Water Use Concerns Drive Changing Landscape Trends

Water Use Concerns Drive Changing Landscape Trends

Consumers are showing greater interest in landscaping features besides lawns, such as gardens, native grasses, plants, and shrubs. A key reason involves environmental concerns and local regulations regarding water use, which have become increasingly important, particularly in areas that feature water scarcity. To succeed in the face of these concerns, landscaping service firms must tailor their offerings to include a wider array of services that address environmental considerations such as reducing water use.

Environmental concerns regarding landscaping are especially prominent in areas that feature meager water resources or that tend to experience droughts. Traditional lawns are often key targets of such efforts, because their maintenance typically requires a considerable amount of water. As concerns regarding water use have intensified, many properties’ landscaping either no longer includes a lawn, or features a smaller lawn. The reduction or elimination of traditional lawns from properties may reduce demand for landscaping services, as lawns represent one of the most service-intensive landscapes. Examples of alternatives to traditional lawns include:

  • artificial turf
  • drought-resistant and/or native plants and grasses requiring little water
  • gravel and/or rock cover and hardscapes, walkways, and sitting/dining areas
  • low-maintenance ground cover grasses and/or plants
  • xeriscaping (i.e., landscaping that requires little or no irrigation)

Over the 2007-2017 decade, the use of landscaping other than lawns increased due to the long drought experienced in California throughout this period and the growing awareness of the relative water scarcity in other western and southern states (e.g., Texas and Nevada). In California, local and state government entities as well as water utilities offered incentives to property owners who removed their lawns and switched to less water-intensive landscapes. While trends disfavoring lawns in water-constrained areas may limit landscape firm revenues to some extent, they create demand for lawn removal and replacement services and the associated maintenance and care required for new landscape types such as flowers, plants, and various alternative types of grasses including native types that don’t require much water.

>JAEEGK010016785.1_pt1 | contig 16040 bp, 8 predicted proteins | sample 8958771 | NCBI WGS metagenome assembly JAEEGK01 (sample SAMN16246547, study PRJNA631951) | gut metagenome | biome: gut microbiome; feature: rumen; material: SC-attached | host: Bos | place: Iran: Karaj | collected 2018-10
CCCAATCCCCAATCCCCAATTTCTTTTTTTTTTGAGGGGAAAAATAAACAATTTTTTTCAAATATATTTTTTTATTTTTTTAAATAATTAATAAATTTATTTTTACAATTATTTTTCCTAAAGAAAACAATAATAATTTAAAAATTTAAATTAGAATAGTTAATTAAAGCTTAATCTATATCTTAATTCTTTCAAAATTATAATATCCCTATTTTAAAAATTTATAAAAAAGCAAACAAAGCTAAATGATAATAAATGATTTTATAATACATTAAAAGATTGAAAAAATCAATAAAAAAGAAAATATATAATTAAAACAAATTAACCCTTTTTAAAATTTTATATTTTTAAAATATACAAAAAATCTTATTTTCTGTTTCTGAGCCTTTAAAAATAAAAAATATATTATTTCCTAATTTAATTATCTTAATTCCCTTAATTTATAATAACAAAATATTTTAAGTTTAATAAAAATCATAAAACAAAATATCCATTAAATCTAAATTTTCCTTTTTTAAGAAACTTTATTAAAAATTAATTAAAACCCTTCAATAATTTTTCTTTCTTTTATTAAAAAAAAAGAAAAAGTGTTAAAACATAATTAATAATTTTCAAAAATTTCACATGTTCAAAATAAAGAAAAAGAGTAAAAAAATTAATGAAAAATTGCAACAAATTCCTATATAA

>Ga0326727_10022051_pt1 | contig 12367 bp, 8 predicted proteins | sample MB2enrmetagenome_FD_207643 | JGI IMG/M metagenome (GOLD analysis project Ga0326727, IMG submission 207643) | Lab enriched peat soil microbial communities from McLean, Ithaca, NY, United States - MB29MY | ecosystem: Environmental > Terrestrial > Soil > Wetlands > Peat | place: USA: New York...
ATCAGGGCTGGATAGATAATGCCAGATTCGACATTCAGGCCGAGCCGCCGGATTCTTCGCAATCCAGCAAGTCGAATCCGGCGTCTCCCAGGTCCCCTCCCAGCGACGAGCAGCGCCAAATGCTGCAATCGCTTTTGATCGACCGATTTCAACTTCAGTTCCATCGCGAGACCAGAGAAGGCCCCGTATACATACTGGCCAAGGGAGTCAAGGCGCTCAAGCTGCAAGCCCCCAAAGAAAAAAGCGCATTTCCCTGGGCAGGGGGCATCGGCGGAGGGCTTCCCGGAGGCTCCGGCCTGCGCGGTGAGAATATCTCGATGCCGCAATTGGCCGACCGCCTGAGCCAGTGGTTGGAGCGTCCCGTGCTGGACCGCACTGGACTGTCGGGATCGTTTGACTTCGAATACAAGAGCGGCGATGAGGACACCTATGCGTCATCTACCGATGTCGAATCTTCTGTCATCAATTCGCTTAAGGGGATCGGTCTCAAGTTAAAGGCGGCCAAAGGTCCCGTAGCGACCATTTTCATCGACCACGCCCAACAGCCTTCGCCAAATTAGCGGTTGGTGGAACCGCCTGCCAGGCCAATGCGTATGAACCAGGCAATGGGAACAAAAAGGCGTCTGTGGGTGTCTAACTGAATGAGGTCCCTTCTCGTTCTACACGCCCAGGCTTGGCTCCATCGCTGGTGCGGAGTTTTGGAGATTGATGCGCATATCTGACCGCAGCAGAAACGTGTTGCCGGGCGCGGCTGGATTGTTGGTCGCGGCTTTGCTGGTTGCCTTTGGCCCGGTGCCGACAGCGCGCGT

Learn More

For more insights into the US landscaping services industry, see Landscaping Services: United States, a report published by the Freedonia Focus Reports division of The Freedonia Group. This report forecasts to 2022 US contract landscaping service revenues in nominal US dollars. Total revenues are segmented by service type in terms of:

  • lawn and garden
  • tree and shrub

Total revenues are also segmented by market as follows:

  • residential
  • nonresidential

To illustrate historical trends, total revenues and the various segments are provided in annual series from 2007 to 2017.

Related Focus Reports include:

About the Author

Leon Mengri is a Senior Market Research Analyst with Freedonia Focus Reports. He conducts research and writes a variety of Focus Reports, which offer concise overviews of market size, product segmentation, business trends, and more.